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Riley, Karin

Research Ecologist
Focus Area/Association: 
Employee Role: 
Research Scientist
Phone Number: 
(406) 329-4806

RMRS Missoula Fire Sciences Laboratory
5775 US Hwy 10 West
Missoula, MT 59808

Photo: Karin Riley
  • A.B., Earth and Planetary Science, Geological Option, Harvard University
  • M.S., Environmental Systems, Humboldt State University
  • PhD, Geosciences, University of Montana
Research topics: 
  • estimation of risk to terrestrial carbon resources from wildland fire; 
  • creating CONUS-wide maps of trees, understory, and downed woody material;
  • analysis of fuel treatment effects.
Personal Summary: 

Karin has been lurking around the Fire Lab as a contractor or postdoc since 2009 and is now a permanent Forest Service employee. Karin’s work focusses on estimation of fire risk – in the service of this work, she uses a suite of fire modeling, geospatial, and machine learning tools. Prior to working at the Fire Lab, Karin completed a PhD in Geosciences at the University of Montana, where she studied post-fire debris flows and the role of drought in driving large wildland fires.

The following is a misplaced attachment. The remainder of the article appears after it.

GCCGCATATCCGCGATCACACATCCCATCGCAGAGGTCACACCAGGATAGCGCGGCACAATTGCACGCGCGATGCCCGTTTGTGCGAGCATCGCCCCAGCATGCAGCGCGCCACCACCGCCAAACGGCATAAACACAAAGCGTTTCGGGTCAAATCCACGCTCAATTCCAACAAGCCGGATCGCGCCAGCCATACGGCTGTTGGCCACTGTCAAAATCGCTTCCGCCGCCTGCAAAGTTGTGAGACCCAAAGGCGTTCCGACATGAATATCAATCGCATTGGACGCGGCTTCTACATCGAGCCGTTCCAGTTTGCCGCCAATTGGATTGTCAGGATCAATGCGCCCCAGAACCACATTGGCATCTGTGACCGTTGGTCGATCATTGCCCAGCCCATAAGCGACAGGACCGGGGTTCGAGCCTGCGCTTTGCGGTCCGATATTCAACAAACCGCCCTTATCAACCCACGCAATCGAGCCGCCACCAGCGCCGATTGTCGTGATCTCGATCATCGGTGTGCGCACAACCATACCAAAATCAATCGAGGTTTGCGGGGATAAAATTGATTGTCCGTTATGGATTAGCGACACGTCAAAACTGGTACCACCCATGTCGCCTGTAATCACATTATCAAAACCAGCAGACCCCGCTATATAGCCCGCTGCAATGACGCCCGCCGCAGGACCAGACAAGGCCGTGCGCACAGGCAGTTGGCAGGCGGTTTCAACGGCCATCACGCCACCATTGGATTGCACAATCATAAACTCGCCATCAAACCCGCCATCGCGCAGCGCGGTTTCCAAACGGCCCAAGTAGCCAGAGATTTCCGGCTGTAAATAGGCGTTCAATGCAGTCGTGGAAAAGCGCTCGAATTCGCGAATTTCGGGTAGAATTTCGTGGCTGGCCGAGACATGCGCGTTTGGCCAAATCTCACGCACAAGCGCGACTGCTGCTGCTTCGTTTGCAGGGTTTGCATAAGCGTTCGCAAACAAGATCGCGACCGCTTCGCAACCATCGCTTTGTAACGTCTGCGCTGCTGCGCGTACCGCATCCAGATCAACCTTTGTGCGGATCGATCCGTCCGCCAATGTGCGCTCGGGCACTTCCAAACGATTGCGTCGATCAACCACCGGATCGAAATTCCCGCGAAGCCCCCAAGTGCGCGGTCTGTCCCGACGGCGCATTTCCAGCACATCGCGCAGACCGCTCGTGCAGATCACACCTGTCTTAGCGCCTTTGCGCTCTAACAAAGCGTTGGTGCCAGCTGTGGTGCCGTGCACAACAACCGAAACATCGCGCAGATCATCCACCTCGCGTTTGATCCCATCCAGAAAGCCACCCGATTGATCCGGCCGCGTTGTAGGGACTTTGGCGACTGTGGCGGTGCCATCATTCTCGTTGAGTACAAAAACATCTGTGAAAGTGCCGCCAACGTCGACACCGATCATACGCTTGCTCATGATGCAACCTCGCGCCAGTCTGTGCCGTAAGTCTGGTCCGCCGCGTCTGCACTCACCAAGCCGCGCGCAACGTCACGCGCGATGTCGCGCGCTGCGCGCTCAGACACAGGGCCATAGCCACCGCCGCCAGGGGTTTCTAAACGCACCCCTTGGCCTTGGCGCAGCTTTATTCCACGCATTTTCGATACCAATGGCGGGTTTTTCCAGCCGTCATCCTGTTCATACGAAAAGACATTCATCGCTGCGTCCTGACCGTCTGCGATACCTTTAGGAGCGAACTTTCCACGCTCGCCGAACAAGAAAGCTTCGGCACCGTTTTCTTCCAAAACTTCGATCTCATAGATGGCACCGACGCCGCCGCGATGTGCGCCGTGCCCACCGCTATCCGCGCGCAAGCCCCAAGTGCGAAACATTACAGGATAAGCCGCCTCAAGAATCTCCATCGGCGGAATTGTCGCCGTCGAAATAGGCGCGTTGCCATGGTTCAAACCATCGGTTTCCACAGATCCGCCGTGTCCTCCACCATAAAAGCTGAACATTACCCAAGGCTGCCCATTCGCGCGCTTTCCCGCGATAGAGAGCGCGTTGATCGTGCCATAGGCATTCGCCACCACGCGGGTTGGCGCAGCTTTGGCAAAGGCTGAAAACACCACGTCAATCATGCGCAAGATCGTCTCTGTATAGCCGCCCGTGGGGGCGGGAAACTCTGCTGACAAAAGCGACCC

Modified: Nov 03, 2020

Select Publications & Products

Google Scholar Profile

Riley, Karin L., A. Park Williams, Shawn P. Urbanski, Dave E. Calkin, Karen C. Short, and Christopher O’Connor. 2019. Will landscape fire increase in the future? A systems approach to climate, fire, fuel, and human drivers. Current Pollution Reports. 

Riley, Karin L., Matthew P. Thompson, Joe H. Scott, and Julie W. Gilbertson-Day. 2018. A model-based framework to evaluate alternative wildfire suppression strategies. Resources 7(4); doi:10.3390/resources7010004.

Riley, Karin L. and Rachel Loehman. 2016. Mid-21st century climate changes increase predicted fire occurrence and fire season length, Northern Rocky Mountains, US. Ecosphere 7(11), article e01543.

Riley, Karin L., Anna E. Klene, Isaac Grenfell, and Faith Ann Heinsch. 2013. The relationship of large fire occurrence with drought and fire danger indices in the western USA, 1984-2008: the role of temporal scale. International Journal of Wildland Fire 22(7): 894-909. 

Finney, Mark A., Charles McHugh, Isaac Grenfell, and Karin L. Riley. 2011. A simulation of probabilistic wildfire risk components for the continental United States. Stochastic Environmental Research and Risk Assessment 25:973-1000. DOI: 10.1007/s00477-011-0462-z.